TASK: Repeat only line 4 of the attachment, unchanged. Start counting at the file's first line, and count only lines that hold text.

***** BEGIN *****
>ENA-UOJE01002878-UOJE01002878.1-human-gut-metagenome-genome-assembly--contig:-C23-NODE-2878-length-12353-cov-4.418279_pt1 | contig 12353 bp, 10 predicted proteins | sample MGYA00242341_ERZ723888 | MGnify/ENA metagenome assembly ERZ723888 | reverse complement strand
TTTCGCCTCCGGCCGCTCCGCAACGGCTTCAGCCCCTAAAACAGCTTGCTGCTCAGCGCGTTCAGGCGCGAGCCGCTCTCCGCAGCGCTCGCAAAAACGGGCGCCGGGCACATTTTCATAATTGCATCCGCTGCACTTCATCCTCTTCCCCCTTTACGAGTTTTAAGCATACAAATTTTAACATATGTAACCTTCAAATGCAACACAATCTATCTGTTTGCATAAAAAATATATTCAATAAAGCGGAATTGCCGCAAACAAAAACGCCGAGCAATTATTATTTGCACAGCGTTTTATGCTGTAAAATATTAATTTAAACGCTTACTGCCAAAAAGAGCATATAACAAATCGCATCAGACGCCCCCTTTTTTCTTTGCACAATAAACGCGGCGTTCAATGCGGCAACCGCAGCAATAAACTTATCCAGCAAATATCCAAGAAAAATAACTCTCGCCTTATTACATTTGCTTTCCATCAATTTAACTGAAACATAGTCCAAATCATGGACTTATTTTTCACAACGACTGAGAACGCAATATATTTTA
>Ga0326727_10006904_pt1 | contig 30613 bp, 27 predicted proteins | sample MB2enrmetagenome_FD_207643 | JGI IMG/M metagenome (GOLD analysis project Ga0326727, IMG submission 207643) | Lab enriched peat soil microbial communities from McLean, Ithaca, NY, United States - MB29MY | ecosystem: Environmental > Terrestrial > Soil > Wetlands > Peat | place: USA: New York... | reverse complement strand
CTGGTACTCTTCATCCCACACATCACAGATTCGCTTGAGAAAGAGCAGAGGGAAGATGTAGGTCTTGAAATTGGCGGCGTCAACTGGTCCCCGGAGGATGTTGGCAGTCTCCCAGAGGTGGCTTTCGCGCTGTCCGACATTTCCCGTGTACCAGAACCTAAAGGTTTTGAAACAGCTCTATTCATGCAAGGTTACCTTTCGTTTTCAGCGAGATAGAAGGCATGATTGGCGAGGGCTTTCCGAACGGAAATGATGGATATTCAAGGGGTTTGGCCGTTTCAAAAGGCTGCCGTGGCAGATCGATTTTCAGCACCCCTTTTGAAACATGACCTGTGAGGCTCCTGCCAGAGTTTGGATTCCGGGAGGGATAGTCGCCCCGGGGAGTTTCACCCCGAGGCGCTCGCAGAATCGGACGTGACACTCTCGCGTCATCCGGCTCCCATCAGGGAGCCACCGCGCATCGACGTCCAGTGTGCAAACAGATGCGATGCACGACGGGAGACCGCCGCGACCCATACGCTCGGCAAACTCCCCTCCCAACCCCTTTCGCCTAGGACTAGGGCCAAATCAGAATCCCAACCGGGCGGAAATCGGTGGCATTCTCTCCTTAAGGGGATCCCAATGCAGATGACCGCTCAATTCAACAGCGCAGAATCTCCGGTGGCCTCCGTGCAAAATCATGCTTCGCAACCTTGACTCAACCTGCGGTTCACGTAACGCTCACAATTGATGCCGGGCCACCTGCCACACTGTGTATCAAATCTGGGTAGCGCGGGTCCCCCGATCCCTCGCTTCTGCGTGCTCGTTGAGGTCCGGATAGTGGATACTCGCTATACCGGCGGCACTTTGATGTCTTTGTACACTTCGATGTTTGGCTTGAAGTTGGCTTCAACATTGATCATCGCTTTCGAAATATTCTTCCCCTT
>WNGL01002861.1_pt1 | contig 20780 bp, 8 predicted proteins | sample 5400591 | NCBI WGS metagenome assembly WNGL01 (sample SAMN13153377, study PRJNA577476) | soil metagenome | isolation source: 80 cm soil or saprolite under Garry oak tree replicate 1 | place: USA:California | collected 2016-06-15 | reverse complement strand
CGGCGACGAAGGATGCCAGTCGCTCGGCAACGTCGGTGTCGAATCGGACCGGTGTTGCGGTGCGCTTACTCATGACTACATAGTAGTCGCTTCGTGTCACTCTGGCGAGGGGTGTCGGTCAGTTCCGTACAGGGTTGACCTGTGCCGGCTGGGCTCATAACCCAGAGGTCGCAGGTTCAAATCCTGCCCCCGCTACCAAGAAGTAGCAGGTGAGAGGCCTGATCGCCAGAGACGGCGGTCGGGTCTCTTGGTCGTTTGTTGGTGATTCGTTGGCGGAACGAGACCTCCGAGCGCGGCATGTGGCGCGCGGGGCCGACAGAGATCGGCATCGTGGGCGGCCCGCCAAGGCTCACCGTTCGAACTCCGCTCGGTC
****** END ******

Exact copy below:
CTGGTACTCTTCATCCCACACATCACAGATTCGCTTGAGAAAGAGCAGAGGGAAGATGTAGGTCTTGAAATTGGCGGCGTCAACTGGTCCCCGGAGGATGTTGGCAGTCTCCCAGAGGTGGCTTTCGCGCTGTCCGACATTTCCCGTGTACCAGAACCTAAAGGTTTTGAAACAGCTCTATTCATGCAAGGTTACCTTTCGTTTTCAGCGAGATAGAAGGCATGATTGGCGAGGGCTTTCCGAACGGAAATGATGGATATTCAAGGGGTTTGGCCGTTTCAAAAGGCTGCCGTGGCAGATCGATTTTCAGCACCCCTTTTGAAACATGACCTGTGAGGCTCCTGCCAGAGTTTGGATTCCGGGAGGGATAGTCGCCCCGGGGAGTTTCACCCCGAGGCGCTCGCAGAATCGGACGTGACACTCTCGCGTCATCCGGCTCCCATCAGGGAGCCACCGCGCATCGACGTCCAGTGTGCAAACAGATGCGATGCACGACGGGAGACCGCCGCGACCCATACGCTCGGCAAACTCCCCTCCCAACCCCTTTCGCCTAGGACTAGGGCCAAATCAGAATCCCAACCGGGCGGAAATCGGTGGCATTCTCTCCTTAAGGGGATCCCAATGCAGATGACCGCTCAATTCAACAGCGCAGAATCTCCGGTGGCCTCCGTGCAAAATCATGCTTCGCAACCTTGACTCAACCTGCGGTTCACGTAACGCTCACAATTGATGCCGGGCCACCTGCCACACTGTGTATCAAATCTGGGTAGCGCGGGTCCCCCGATCCCTCGCTTCTGCGTGCTCGTTGAGGTCCGGATAGTGGATACTCGCTATACCGGCGGCACTTTGATGTCTTTGTACACTTCGATGTTTGGCTTGAAGTTGGCTTCAACATTGATCATCGCTTTCGAAATATTCTTCCCCTT